Crunchy New Potatoes With Tomatoey Black Beans

Serves: 4
Takes: 45 mins

When you think of roast potatoes you often think of plain old main crop potatoes. These are the normal medium sized variety of potatoes that are in supermarkets. New potatoes are often relegated to boiled and bland additions to rich dishes. I'm here to tell you that that's all been a mistake.

In my humble opinion new potatoes make better roast potatoes than normal potatoes. By par boiling and crushing the new potatoes before roasting them you'll create these amazingly crunchy and crisp pieces that are so delicious. Now any time I make roast potatoes in my house I reach for the new potatoes.

In this dish we're pairing the wonderfully crunchy and fluffy roast new potatoes with a tomatoey black bean base. These black beans are so quick and taste great. They're kind of like a de-constructed chilli with more bite and texture. The black beans go so well with the crisp new potatoes.

This dish is great just on it's own. However, if you want to add more veggies to it be my guest. I've found in the past that it works really great with broccolis and cabbages. The added fresh green flavour helps cut through some of the fat and salt.

When To Eat

I recommend eating this dish from late April to August. You'll get the best of the British new potato crop. If you are eating this dish outside of those months, try switching the new potatoes for regular main crop variety.


Name Amount
New Potatoes 750 g
Black Beans 1 400 g Can (240 g cooked weight)
Red Chilli 1 Chilli
Onion 1 Large
Garlic 3 Cloves
Tomato Paste 1 Tablespoon
Paprika 1 Teaspoon
Chilli Flakes 1/2 a Teaspoon
Dried Thyme 1 Teaspoon
Sunflower Oil 3 Tablespoons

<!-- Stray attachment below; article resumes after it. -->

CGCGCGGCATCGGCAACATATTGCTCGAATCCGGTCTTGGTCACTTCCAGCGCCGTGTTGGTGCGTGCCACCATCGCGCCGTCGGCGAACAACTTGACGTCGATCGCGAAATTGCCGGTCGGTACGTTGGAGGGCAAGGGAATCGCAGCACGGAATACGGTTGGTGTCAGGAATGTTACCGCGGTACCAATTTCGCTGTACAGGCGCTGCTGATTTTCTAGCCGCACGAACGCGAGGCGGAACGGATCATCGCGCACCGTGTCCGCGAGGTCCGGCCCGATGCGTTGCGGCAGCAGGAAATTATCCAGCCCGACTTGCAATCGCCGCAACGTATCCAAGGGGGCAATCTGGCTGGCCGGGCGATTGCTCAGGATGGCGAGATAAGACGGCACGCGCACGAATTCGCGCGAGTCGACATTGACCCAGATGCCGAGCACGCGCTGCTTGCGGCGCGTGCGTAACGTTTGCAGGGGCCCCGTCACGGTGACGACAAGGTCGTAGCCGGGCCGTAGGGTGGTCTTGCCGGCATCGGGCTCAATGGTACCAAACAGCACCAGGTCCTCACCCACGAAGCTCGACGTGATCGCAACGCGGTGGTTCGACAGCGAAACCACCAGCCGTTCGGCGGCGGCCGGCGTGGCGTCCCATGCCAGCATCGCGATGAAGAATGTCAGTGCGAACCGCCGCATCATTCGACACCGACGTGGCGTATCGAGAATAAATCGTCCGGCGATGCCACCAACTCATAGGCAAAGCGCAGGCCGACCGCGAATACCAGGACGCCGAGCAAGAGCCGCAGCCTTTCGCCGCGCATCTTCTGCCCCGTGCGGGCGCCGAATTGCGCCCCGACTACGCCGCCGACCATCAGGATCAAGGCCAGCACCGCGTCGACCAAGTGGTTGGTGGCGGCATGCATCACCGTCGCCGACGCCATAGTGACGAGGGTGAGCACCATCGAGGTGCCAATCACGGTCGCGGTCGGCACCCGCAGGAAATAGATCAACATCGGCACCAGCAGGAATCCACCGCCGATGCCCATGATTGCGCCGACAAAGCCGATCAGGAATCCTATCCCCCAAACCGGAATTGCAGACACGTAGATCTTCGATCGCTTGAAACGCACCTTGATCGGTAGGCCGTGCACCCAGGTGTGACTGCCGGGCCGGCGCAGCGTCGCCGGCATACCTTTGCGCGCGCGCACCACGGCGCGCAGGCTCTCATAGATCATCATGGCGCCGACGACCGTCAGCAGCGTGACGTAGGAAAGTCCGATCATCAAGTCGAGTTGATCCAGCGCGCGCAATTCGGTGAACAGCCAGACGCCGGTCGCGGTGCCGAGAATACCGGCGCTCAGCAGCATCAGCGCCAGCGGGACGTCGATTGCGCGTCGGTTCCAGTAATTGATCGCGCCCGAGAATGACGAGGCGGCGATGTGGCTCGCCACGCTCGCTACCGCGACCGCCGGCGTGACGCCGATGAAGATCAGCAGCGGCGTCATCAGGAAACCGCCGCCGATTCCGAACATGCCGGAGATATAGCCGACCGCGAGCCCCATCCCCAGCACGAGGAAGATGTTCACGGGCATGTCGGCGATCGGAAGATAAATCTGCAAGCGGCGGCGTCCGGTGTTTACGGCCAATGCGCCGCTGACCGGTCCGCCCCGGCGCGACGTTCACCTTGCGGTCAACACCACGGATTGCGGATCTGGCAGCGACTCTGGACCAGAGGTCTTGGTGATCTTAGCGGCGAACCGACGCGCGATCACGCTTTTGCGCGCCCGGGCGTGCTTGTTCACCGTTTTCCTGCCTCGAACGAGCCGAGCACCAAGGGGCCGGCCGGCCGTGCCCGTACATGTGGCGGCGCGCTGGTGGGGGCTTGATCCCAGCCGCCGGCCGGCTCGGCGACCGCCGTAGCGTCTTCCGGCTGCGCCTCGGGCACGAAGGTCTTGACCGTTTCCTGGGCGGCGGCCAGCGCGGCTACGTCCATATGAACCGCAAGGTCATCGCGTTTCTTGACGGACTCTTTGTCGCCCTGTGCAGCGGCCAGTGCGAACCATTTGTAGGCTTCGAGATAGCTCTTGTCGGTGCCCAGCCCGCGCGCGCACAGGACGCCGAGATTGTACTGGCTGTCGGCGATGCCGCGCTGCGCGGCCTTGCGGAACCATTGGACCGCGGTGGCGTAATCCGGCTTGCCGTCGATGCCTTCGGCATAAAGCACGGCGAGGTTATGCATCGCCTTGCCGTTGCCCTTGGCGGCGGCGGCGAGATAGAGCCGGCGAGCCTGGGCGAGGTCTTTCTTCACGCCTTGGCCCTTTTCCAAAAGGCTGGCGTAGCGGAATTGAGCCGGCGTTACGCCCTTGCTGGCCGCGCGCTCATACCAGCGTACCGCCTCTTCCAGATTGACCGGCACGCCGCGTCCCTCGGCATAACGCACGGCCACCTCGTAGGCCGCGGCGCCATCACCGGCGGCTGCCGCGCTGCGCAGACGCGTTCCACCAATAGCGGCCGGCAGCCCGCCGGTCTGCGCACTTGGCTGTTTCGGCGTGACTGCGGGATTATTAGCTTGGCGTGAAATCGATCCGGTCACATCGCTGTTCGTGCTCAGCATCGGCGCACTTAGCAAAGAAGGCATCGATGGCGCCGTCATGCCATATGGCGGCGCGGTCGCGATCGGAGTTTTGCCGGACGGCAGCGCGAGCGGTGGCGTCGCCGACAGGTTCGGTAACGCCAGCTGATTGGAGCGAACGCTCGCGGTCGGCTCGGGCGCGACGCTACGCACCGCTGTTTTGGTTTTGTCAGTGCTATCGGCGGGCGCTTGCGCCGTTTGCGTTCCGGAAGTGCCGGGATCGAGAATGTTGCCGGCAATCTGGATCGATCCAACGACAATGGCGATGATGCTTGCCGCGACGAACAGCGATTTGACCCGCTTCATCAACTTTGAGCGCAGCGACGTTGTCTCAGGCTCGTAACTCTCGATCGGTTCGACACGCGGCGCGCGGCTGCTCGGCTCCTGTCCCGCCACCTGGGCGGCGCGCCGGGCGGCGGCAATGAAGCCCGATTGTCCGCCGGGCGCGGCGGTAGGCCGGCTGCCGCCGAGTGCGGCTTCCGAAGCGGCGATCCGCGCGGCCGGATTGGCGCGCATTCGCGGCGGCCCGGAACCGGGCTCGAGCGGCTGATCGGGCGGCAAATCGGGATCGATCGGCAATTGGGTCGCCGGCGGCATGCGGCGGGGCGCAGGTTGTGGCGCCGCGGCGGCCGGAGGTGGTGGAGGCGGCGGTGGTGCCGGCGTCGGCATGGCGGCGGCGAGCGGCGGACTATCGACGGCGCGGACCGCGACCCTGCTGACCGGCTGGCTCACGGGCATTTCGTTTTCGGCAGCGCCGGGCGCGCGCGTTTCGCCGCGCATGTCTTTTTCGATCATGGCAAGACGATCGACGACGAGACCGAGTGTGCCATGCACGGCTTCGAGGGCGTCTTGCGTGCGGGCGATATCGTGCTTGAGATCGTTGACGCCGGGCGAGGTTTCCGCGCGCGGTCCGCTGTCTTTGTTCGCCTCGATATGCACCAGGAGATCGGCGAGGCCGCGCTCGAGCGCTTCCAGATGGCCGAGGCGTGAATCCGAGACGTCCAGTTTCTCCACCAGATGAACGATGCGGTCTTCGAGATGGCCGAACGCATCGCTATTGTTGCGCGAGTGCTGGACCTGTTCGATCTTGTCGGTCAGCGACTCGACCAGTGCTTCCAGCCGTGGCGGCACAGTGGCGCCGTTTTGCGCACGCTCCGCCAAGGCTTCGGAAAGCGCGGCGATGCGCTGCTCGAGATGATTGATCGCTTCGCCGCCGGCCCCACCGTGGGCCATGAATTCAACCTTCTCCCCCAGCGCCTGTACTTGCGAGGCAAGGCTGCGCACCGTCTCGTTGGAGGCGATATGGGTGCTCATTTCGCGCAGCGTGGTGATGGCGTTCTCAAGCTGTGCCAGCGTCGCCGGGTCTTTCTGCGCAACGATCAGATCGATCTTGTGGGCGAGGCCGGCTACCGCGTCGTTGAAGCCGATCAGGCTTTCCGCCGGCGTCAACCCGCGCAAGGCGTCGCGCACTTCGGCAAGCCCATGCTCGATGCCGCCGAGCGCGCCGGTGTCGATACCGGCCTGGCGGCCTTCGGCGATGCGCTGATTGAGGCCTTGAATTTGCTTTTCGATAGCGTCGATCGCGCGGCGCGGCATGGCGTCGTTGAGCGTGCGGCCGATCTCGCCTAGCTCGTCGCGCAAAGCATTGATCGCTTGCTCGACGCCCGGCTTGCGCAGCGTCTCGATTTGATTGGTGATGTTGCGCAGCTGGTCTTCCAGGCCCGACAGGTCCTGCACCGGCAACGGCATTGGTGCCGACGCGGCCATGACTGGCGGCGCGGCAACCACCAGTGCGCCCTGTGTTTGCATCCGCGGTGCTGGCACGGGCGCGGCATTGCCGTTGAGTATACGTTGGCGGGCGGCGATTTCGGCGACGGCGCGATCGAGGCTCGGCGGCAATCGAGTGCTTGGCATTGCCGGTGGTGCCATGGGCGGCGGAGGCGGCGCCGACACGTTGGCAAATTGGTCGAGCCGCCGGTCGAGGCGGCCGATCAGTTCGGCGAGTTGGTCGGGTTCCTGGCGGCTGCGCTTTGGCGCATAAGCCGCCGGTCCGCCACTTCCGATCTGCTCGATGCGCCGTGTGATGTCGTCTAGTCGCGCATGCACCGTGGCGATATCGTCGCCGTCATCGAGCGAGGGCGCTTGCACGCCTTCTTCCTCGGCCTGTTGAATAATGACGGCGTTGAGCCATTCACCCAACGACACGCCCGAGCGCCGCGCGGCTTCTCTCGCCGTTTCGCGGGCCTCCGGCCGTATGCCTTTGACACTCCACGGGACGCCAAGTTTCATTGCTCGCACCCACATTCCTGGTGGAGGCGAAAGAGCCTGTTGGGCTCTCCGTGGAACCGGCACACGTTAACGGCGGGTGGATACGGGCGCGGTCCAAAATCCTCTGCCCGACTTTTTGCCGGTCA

Fresh Parsley 15 g

This meal is around 95% less polluting than the average UK meal.

  • Eating this recipe will save around 2.8 KG CO2e per person.
  • That's equivalent to the emissions produced driving 23.14 KM in a modern car.


  1. Pre-heat your oven to 200˚c.
  2. Place the new potatoes in a saucepan and cover with water, salt heavily, then cook the potatoes for 15 - 20 minutes or until they are just beginning to soften. You don't want the new potatoes to cook all the way, but they should be fork tender and squash-able.
  3. Drain the potatoes and lay them on a baking tray. Taking a heavy pan or potato masher lightly squash the potatoes. Don't over squash, you want to flatten to about half their original size but still retain some of their original shape. (You can also use a potato masher to squash individual potatoes, however I find that this method causes a few potatoes to go flying over the kitchen counter. Using the bottom of heavy pan is the best method I've discovered so far.)
  4. Once the potatoes are nice and squashed, cover them with 2 tablespoons of sunflower oil and season heavily with good quality salt. Place in your pre-heated oven and roast for 20 - 25 minutes, until the potatoes are nice and crisp.
  5. Whilst the potatoes are roasting, peel and dice the onion and garlic. Heat the remaining tablespoon of sunflower oil in a medium saucepan over a low heat. Fry the onion and garlic until the onion is soft and see-through. Then add the spices (thyme, paprika and chilli flakes) and 1/2 a teaspoon of salt and continue to cook for a further minute or two.
  6. Pour your black beans into the pan along with the tomato paste and cook for a further 5 minutes, or until the black beans begin to slightly soften.
  7. Serve your potatoes on top of a bed of tomatoey black beans. Garnish with fine slices of the red chilli and a good helping of chopped parsley.

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